More
 
 
Recent Research Reports
Construction 2015: A review of South Africa’s construction sector (PDF Report)
Creamer Media’s Construction 2015 Report examines South Africa’s construction industry over the past 12 months. The report provides insight into the business environment; the key participants in the sector; local construction demand; geographic diversification;...
Liquid Fuels 2014 - A review of South Africa's Liquid Fuels sector (PDF Report)
Creamer Media’s Liquid Fuels 2014 Report examines these issues, focusing on the business environment, oil and gas exploration, the country’s feedstock supplies, the development of South Africa’s biofuels industry, fuel pricing, competition in the sector, the...
Water 2014: A review of South Africa's water sector (PDF Report)
Creamer Media’s Water 2014 report considers the aforementioned issues, not only in the South African context, but also in the African and global context, and examines the issues of water and sanitation, water quality and the demand for water, among others.
Defence 2014: A review of South Africa's defence industry (PDF Report)
Creamer Media’s Defence 2014 report examines South Africa’s defence industry, with particular focus on the key participants in the sector, the innovations that have come out of the sector, local and export demand, South Africa’s controversial multibillion-rand...
Road and Rail 2014: A review of South Africa's road and rail infrastructure (PDF report)
Creamer Media’s Road and Rail 2014 report examines South Africa’s road and rail transport system, with particular focus on the size and state of the country’s road and rail network, the funding and maintenance of these respective networks, and the push to move road...
Real Economy Year Book 2014 (PDF Report)
This edition drills down into the performance and outlook for a variety of sectors, including automotive, construction, electricity, transport, steel, water, coal, gold, iron-ore and platinum.
 
 
 
 
 
This Week's Magazine
The international Square Kilometre Array (SKA) radio telescope – which is to be jointly hosted by South Africa and Australia with, later, outstations in other countries – may not yet exist, but international scientific working groups are already deciding what...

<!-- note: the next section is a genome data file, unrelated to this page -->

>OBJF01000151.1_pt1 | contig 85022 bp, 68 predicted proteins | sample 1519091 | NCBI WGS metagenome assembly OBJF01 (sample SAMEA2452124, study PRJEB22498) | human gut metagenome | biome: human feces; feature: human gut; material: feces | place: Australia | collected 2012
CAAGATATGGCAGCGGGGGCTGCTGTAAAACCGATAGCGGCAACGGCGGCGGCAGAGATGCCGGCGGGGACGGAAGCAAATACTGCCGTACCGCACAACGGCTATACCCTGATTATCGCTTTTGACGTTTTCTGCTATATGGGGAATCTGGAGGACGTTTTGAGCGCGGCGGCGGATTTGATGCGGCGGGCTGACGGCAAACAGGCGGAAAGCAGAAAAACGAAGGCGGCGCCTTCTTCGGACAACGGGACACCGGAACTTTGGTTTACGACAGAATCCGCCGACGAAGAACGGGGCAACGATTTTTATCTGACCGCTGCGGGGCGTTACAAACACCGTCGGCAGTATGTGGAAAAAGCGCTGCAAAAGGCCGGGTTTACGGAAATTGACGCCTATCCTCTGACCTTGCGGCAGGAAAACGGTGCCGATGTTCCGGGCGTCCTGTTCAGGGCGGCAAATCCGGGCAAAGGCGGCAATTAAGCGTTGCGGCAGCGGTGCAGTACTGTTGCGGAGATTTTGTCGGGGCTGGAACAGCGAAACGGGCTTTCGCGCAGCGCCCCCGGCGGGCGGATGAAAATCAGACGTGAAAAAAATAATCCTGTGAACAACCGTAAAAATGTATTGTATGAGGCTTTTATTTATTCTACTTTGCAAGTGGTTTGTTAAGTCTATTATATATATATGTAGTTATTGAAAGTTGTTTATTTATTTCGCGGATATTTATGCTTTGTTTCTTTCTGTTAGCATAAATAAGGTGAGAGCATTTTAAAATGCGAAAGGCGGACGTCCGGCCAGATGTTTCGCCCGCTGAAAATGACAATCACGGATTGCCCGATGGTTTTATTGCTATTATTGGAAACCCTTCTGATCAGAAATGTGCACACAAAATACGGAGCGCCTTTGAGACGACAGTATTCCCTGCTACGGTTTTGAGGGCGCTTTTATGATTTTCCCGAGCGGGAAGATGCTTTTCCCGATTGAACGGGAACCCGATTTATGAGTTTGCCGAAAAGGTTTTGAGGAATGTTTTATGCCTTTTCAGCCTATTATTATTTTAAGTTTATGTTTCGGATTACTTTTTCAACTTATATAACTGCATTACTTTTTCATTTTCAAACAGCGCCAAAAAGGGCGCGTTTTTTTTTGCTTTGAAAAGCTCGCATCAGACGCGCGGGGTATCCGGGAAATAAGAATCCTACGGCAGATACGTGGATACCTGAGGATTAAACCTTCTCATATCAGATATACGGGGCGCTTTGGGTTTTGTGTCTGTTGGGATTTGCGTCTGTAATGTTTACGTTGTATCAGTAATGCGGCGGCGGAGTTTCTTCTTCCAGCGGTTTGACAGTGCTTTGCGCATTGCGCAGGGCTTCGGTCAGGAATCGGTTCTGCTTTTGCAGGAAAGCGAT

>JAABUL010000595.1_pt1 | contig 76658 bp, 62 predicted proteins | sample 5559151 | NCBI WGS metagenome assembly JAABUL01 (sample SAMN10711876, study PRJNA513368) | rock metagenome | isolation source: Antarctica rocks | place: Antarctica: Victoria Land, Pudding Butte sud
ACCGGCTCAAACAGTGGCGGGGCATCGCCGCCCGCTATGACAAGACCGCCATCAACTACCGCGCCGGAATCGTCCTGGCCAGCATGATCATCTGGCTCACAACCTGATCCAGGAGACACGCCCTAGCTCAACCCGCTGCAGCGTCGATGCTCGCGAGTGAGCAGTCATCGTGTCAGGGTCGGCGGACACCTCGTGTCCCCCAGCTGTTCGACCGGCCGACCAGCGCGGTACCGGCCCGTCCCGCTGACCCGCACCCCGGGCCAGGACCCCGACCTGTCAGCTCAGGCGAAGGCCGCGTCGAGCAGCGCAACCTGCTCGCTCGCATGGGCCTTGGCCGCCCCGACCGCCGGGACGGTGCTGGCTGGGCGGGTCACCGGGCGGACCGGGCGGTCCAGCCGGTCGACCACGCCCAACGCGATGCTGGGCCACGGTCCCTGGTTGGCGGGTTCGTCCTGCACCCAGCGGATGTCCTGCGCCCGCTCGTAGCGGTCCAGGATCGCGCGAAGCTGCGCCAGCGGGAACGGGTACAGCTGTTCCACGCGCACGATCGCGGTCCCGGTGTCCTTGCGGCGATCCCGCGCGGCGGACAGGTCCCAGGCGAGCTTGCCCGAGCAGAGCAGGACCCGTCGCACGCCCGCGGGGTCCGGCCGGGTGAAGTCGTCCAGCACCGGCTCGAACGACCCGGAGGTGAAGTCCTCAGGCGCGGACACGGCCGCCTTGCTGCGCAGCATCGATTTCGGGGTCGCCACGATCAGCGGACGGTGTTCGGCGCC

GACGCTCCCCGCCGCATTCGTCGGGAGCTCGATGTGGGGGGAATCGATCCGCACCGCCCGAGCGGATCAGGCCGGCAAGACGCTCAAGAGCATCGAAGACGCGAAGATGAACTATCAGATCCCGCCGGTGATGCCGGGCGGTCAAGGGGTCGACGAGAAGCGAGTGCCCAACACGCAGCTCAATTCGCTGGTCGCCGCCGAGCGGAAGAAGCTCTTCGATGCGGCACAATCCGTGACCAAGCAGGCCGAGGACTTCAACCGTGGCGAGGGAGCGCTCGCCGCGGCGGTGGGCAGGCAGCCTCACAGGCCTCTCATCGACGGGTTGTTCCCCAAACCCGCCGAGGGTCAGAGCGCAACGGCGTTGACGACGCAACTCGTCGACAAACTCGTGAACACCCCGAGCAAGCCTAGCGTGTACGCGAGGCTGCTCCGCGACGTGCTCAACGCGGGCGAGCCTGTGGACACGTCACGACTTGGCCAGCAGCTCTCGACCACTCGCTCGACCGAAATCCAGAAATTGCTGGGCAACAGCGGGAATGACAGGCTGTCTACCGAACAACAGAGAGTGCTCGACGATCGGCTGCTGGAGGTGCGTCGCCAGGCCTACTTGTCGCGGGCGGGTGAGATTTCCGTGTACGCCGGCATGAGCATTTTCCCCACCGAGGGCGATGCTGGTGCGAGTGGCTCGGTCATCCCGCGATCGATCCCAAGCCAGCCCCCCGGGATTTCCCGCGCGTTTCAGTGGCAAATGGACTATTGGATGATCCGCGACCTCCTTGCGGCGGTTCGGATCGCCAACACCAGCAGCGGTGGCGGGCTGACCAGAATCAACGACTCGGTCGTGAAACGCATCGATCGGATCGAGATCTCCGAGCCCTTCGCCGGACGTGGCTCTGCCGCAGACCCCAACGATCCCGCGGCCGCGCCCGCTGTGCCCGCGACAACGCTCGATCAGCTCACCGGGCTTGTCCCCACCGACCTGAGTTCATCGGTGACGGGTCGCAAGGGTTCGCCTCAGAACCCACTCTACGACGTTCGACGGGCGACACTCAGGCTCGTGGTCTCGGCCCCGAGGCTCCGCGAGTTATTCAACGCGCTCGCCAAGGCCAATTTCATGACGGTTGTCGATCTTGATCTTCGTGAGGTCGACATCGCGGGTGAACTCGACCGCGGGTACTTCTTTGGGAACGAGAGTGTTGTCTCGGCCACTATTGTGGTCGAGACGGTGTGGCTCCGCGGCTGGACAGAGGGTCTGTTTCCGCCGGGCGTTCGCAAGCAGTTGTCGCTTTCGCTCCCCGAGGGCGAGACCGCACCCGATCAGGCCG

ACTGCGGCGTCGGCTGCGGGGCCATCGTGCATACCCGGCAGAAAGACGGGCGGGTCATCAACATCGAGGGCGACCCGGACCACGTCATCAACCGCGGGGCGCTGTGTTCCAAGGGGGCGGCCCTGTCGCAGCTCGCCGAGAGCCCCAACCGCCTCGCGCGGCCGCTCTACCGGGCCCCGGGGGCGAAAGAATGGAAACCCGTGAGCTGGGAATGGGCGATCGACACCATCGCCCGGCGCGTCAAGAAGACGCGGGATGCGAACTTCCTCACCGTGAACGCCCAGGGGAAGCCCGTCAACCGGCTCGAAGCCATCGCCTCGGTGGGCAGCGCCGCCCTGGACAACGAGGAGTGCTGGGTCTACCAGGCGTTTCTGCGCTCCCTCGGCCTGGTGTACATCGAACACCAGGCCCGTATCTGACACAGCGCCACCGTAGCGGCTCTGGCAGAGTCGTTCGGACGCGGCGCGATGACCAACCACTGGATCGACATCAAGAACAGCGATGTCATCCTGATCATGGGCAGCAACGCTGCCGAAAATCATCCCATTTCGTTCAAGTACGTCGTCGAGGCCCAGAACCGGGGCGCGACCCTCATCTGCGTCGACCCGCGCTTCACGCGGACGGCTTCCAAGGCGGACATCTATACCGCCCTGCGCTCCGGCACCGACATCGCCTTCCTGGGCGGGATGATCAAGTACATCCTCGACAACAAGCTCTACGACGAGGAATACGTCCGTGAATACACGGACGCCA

A free Web-based solar power plant capacity-planning tool offers project planners and developers, as well as governments, a means to assess the solar energy potential of thin-film solar PV power over an area of land. The tool was developed by thin-film solar...
As yet, no specific methodology, timeline or costs have been finalised to remedy the water ingress, excessive to contractual specifications, into the Gautrain tunnel between emergency shaft two (E2) and Park Station, says Bombela Concession Company technical and...
ASTRAPAK The group highlighted that executive strategic interventions and other group-wide business improvement imperatives were progressing favourably
The “seriously disruptive” electricity outages in South Africa have cost packaging group Astrapak more than R2-million in “irrecoverable downtime costs”, the company said on Monday, adding that the power cuts were negating some of the benefit of energy saving...
Bakkies and more affordable cars dominated South Africa’s new vehicle market in 2014. Unaudited data from the Department of Trade and Industry (DTI) shows that South Africa’s most popular vehicle in 2014 was the Toyota Hilux, selling 37 562 units.
 
 
 
 
 
 
 
 
 
Alert Close
Embed Code Close
content
Research Reports Close
Research Reports are a product of the
Research Channel Africa. Reports can be bought individually or you can gain full access to all reports as part of a Research Channel Africa subscription.
Find Out More Buy Report
 
 
Close
Engineering News
Completely Re-Engineered
Experience it now. Click here
*website to launch in a few weeks